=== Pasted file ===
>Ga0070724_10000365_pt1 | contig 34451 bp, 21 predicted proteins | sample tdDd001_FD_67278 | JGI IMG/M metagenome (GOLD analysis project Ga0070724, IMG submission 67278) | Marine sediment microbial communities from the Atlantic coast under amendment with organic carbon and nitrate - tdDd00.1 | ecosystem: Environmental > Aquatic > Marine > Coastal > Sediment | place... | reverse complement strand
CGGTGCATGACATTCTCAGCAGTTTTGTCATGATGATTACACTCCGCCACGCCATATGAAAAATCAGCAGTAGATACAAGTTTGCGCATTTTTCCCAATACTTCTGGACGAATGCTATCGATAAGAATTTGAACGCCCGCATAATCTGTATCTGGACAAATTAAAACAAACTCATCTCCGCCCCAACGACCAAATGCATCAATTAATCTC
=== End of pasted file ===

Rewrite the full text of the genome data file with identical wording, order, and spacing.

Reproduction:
>Ga0070724_10000365_pt1 | contig 34451 bp, 21 predicted proteins | sample tdDd001_FD_67278 | JGI IMG/M metagenome (GOLD analysis project Ga0070724, IMG submission 67278) | Marine sediment microbial communities from the Atlantic coast under amendment with organic carbon and nitrate - tdDd00.1 | ecosystem: Environmental > Aquatic > Marine > Coastal > Sediment | place... | reverse complement strand
CGGTGCATGACATTCTCAGCAGTTTTGTCATGATGATTACACTCCGCCACGCCATATGAAAAATCAGCAGTAGATACAAGTTTGCGCATTTTTCCCAATACTTCTGGACGAATGCTATCGATAAGAATTTGAACGCCCGCATAATCTGTATCTGGACAAATTAAAACAAACTCATCTCCGCCCCAACGACCAAATGCATCAATTAATCTC